When the former colonies created new constitutions in the period after 1776, they responded to their experience under the royal charters by making the legislature dominant while radically curtailing the executive and judicial branches. Under most of the new constitutions, the office of governor or president was stripped of its independence and authority. The governor was typically chosen by the legislature for a term of only one year, and governors usually were no longer allowed to veto legislation. The judiciary was likewise made subservient to the legislature. Judges in most states were now appointed by the legislature, rather than by the governor, and typically served for a term of years instead of for life. Even when judges held their positions “during good behavior,” the legislature could remove them at will or adjust their salaries and fees.
Through these new constitutions under which the legislative branch was made supreme, the people of the newly sovereign states hoped to create democratic governments that would be free of the tyranny and injustice that had characterized the colonial system. Yet within a few years it was widely felt that these initial experiments in self-governance had proved a failure. As James Madison later wrote, “[e]xperience in all the States had evinced a powerful tendency in the Legislature to absorb all power into its vortex.” 2 Farrand, The Records of the Federal Convention of 1787, at 74 (1911). This should not have been surprising since the people had deliberately elevated the legislature at the expense of the other branches. Less expected perhaps was what Madison described as the lack of “wisdom and steadiness” on the part of the new state legislatures. In particular, these popularly elected bodies had enacted a host of laws for the relief of debtors, often in patent disregard of the rights of creditors. Laws were enacted suspending the means of collecting debts, closing the courts to creditors, or forcing creditors to accept payment in badly depreciated currency. In addition, property was confiscated without payment of just compensation, statutes were adopted for the benefit of specific individuals, and ex post facto laws were passed. Needless to say, dissatisfaction with this state of affairs was particularly acute among the propertied and creditor classes against whom many of these measures were aimed.
This widespread “corruption” of the legislative process revealed the unsettling truth that power could be as easily abused by a popularly elected government as it had been by the English Crown. During the colonial era it had been assumed that the evils of government stemmed from the fact that the colonial governments did not represent the people. Yet in the period after 1776 it soon became evident that even governments that reflected the wishes of the community could act in a tyrannical and oppressive manner.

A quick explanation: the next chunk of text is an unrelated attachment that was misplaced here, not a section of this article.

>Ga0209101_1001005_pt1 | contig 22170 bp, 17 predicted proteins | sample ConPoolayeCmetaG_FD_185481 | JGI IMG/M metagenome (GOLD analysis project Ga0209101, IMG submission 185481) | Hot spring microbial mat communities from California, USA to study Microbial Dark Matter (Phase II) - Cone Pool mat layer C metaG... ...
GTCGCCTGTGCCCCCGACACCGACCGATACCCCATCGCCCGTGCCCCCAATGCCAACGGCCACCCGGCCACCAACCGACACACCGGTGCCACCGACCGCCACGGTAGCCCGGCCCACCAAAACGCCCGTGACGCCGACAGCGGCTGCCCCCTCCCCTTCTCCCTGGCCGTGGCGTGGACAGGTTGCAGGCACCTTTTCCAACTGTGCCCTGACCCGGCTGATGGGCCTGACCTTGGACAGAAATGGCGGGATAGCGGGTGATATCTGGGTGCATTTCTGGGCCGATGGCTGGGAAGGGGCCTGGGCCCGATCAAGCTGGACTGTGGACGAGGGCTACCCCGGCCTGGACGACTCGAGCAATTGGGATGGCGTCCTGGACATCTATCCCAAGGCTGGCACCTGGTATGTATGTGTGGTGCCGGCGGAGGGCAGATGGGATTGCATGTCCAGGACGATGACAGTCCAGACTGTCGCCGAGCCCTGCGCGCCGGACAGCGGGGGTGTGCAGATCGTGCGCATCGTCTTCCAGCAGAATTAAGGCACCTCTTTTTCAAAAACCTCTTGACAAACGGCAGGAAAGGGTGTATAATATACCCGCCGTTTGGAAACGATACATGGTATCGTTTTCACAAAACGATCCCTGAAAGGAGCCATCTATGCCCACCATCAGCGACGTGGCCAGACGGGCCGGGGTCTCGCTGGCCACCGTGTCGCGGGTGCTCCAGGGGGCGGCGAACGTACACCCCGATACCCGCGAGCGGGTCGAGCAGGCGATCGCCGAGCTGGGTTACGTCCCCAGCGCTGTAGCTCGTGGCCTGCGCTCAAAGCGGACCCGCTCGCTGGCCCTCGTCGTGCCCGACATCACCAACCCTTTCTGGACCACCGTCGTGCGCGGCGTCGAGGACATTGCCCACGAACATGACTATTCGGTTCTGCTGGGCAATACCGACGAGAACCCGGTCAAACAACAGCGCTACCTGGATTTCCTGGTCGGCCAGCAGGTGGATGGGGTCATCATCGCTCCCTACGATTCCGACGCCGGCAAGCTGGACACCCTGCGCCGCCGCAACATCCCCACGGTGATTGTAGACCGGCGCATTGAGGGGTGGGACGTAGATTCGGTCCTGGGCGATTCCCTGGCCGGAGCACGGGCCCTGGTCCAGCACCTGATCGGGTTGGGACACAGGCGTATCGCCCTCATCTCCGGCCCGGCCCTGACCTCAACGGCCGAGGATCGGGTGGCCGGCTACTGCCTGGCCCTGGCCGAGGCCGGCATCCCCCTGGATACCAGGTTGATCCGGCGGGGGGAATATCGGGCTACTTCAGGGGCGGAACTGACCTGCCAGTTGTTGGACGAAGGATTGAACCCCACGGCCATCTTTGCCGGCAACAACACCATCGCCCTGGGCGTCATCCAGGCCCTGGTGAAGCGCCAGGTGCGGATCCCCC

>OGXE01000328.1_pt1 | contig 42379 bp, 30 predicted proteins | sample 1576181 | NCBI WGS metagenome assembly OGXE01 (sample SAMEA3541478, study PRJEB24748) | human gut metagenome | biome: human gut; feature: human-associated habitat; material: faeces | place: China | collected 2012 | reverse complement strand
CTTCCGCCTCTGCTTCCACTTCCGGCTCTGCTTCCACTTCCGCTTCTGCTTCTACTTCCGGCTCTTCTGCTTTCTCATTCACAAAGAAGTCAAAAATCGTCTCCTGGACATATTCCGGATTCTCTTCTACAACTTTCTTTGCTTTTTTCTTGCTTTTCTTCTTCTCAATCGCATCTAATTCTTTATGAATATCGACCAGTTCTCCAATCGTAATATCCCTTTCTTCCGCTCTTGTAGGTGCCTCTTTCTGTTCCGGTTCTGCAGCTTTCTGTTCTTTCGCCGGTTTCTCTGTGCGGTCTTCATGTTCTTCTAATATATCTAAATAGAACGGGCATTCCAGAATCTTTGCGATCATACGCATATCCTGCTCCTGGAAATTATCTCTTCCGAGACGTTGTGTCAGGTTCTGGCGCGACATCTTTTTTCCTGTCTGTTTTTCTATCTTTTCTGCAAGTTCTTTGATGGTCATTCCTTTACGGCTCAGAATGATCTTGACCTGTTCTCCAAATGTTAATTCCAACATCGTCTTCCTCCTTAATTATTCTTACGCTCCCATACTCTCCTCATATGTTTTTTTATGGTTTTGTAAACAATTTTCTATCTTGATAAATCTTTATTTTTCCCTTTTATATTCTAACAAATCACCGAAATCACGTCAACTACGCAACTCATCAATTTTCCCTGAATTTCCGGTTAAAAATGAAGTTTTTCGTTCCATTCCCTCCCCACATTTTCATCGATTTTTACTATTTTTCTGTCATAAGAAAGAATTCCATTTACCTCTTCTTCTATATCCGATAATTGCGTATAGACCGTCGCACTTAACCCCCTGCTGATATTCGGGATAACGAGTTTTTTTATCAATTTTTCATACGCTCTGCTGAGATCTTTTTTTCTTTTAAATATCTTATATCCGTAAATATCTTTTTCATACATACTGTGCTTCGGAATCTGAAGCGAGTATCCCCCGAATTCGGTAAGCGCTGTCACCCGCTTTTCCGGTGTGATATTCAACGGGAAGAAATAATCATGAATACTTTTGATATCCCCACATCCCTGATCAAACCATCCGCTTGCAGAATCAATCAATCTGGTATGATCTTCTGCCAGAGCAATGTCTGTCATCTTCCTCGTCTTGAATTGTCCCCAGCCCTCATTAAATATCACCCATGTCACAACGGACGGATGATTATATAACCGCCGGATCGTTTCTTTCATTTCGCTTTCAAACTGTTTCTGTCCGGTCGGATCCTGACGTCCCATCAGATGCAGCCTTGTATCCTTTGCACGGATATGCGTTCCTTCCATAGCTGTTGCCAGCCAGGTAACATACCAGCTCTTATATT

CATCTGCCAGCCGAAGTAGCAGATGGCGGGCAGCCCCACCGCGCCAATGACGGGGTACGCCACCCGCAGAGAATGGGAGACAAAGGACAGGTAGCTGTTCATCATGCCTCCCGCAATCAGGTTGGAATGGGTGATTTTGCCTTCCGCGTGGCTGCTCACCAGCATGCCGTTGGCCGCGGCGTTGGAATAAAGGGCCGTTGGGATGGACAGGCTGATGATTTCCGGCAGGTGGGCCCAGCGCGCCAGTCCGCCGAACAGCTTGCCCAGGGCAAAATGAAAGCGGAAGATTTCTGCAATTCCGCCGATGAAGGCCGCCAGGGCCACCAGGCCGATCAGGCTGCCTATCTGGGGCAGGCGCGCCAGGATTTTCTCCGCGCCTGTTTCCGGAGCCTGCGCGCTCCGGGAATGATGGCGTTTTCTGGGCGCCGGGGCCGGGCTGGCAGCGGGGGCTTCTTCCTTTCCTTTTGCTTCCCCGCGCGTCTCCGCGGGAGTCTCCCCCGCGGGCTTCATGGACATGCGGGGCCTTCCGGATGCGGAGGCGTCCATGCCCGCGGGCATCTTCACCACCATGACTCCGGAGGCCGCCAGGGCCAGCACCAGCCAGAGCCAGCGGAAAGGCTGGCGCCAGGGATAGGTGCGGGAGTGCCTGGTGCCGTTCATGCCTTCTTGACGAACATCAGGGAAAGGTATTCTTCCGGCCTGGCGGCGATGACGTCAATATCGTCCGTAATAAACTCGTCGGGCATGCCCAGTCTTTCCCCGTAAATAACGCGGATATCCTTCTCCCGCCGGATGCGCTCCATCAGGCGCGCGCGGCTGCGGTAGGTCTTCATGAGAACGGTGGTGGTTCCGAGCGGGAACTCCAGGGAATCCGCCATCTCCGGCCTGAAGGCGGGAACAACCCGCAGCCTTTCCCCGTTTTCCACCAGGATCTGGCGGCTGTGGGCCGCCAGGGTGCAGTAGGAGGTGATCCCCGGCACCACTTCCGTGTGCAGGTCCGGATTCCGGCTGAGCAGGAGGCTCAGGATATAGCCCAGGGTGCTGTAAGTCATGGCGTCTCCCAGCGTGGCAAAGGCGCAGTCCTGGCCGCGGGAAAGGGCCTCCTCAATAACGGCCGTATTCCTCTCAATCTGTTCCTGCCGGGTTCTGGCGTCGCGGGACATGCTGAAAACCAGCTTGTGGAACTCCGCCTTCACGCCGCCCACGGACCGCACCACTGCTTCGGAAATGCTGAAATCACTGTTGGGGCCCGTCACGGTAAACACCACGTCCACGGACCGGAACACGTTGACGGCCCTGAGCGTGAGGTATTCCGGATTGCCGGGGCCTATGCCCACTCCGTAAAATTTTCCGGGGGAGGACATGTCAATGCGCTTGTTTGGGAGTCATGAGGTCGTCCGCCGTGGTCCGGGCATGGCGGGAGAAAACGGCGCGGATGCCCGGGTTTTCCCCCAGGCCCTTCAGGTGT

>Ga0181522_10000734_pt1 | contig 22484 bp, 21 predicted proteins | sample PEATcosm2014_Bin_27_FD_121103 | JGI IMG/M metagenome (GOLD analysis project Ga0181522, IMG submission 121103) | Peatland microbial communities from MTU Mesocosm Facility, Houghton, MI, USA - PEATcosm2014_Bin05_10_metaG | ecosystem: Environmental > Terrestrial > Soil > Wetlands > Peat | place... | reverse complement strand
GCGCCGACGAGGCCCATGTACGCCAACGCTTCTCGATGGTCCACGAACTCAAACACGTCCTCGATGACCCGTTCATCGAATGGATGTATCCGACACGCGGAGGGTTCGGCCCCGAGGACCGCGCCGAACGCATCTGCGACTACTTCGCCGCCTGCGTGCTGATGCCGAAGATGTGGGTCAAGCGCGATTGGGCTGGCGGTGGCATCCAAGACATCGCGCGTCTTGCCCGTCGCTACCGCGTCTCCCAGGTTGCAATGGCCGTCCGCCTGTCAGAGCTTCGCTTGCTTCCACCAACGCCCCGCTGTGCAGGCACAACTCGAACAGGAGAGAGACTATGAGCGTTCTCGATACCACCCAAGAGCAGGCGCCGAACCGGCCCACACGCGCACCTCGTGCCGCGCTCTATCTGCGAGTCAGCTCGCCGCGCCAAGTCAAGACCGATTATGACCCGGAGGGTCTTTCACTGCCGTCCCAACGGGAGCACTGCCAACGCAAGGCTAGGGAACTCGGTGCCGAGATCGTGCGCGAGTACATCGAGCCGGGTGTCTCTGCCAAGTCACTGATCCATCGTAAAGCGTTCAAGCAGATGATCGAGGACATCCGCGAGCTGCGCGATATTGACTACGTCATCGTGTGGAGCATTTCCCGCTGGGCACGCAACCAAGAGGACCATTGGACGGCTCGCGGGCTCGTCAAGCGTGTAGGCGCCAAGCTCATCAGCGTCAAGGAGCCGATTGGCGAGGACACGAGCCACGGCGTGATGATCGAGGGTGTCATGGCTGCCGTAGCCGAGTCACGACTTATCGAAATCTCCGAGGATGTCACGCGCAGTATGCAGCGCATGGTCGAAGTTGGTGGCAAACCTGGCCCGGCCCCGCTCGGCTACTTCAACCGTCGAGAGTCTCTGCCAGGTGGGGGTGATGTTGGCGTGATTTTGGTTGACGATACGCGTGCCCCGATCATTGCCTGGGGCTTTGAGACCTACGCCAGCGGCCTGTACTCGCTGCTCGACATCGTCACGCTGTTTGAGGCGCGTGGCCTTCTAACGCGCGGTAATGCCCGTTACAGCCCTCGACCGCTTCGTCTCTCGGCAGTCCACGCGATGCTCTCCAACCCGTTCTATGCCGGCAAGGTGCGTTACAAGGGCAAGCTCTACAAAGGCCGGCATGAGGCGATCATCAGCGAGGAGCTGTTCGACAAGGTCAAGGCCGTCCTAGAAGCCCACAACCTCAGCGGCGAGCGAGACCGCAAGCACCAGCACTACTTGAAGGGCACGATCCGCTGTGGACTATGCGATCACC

In an effort to correct this democratic tyranny, the states embarked upon a second round of constitution making. By the early 1780s, New York, Massachusetts, and New Hampshire had amended their initial constitutions to increase significantly the power of the executive and judicial branches at the expense of the once-omnipotent state legislatures. By more completely separating the functions and powers of government among the three branches it was hoped that the pattern of legislative abuse might be checked.
This effort to bring about a true separation of powers was made possible by a new understanding about the nature of sovereignty. The colonists had originally inherited the English conception that sovereignty resided with Parliament, for in England it was only in Parliament that the nation’s three estates or social orders—the monarchy, the nobility, and the people—were all represented. When the colonists severed their ties with Britain, the new state constitutions reflected the English practice of making the legislative branch supreme. However, the English concept of sovereignty did not fit the American social landscape where there was neither a monarchy nor a nobility, but only the people. It gradually became clear that sovereign power resided with the people themselves and not with any other body. This being the case, there was no reason why the legislative branch had to be supreme. Since each branch of the government, including the legislature, was composed of the people’s agents or servants, the people could grant their agents in each branch as much or as little power as they wished. If the first state constitutions had concentrated too much power in the hands of the legislature, then the solution was to more evenly allocate the powers of government among three branches.